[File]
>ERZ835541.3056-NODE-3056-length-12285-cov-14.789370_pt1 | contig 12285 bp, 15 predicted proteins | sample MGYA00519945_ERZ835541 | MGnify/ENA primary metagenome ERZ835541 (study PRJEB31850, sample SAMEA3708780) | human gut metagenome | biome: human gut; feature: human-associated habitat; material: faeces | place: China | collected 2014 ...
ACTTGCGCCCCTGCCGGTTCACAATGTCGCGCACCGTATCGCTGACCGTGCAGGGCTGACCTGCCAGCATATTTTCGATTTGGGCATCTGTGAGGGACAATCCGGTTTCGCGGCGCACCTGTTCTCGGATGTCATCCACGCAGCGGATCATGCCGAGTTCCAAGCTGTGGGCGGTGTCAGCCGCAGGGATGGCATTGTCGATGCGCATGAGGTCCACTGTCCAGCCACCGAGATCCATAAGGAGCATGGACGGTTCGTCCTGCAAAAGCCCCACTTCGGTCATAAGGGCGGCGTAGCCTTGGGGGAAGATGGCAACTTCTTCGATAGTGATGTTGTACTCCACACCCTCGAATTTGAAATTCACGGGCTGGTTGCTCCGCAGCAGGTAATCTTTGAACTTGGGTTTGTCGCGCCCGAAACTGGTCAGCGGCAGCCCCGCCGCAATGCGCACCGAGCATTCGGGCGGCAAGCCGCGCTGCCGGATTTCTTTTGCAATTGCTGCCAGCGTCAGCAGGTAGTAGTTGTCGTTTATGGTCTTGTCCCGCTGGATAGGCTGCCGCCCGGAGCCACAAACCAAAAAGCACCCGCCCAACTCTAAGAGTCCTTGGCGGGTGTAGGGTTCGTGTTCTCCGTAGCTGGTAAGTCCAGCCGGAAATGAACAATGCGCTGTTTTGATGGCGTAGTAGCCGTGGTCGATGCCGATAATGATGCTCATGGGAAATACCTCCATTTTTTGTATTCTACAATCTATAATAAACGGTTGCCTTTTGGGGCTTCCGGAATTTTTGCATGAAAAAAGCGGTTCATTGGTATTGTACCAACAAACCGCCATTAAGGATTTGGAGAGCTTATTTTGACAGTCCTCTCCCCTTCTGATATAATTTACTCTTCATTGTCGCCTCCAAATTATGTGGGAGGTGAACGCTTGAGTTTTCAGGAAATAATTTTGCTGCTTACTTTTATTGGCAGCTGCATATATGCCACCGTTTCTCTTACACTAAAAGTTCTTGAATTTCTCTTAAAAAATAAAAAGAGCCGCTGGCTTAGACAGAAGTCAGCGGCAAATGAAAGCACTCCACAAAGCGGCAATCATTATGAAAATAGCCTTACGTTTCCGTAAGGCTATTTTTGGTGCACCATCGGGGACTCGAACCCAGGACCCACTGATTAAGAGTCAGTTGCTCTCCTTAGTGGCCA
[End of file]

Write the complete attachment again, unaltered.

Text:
>ERZ835541.3056-NODE-3056-length-12285-cov-14.789370_pt1 | contig 12285 bp, 15 predicted proteins | sample MGYA00519945_ERZ835541 | MGnify/ENA primary metagenome ERZ835541 (study PRJEB31850, sample SAMEA3708780) | human gut metagenome | biome: human gut; feature: human-associated habitat; material: faeces | place: China | collected 2014 ...
ACTTGCGCCCCTGCCGGTTCACAATGTCGCGCACCGTATCGCTGACCGTGCAGGGCTGACCTGCCAGCATATTTTCGATTTGGGCATCTGTGAGGGACAATCCGGTTTCGCGGCGCACCTGTTCTCGGATGTCATCCACGCAGCGGATCATGCCGAGTTCCAAGCTGTGGGCGGTGTCAGCCGCAGGGATGGCATTGTCGATGCGCATGAGGTCCACTGTCCAGCCACCGAGATCCATAAGGAGCATGGACGGTTCGTCCTGCAAAAGCCCCACTTCGGTCATAAGGGCGGCGTAGCCTTGGGGGAAGATGGCAACTTCTTCGATAGTGATGTTGTACTCCACACCCTCGAATTTGAAATTCACGGGCTGGTTGCTCCGCAGCAGGTAATCTTTGAACTTGGGTTTGTCGCGCCCGAAACTGGTCAGCGGCAGCCCCGCCGCAATGCGCACCGAGCATTCGGGCGGCAAGCCGCGCTGCCGGATTTCTTTTGCAATTGCTGCCAGCGTCAGCAGGTAGTAGTTGTCGTTTATGGTCTTGTCCCGCTGGATAGGCTGCCGCCCGGAGCCACAAACCAAAAAGCACCCGCCCAACTCTAAGAGTCCTTGGCGGGTGTAGGGTTCGTGTTCTCCGTAGCTGGTAAGTCCAGCCGGAAATGAACAATGCGCTGTTTTGATGGCGTAGTAGCCGTGGTCGATGCCGATAATGATGCTCATGGGAAATACCTCCATTTTTTGTATTCTACAATCTATAATAAACGGTTGCCTTTTGGGGCTTCCGGAATTTTTGCATGAAAAAAGCGGTTCATTGGTATTGTACCAACAAACCGCCATTAAGGATTTGGAGAGCTTATTTTGACAGTCCTCTCCCCTTCTGATATAATTTACTCTTCATTGTCGCCTCCAAATTATGTGGGAGGTGAACGCTTGAGTTTTCAGGAAATAATTTTGCTGCTTACTTTTATTGGCAGCTGCATATATGCCACCGTTTCTCTTACACTAAAAGTTCTTGAATTTCTCTTAAAAAATAAAAAGAGCCGCTGGCTTAGACAGAAGTCAGCGGCAAATGAAAGCACTCCACAAAGCGGCAATCATTATGAAAATAGCCTTACGTTTCCGTAAGGCTATTTTTGGTGCACCATCGGGGACTCGAACCCAGGACCCACTGATTAAGAGTCAGTTGCTCTCCTTAGTGGCCA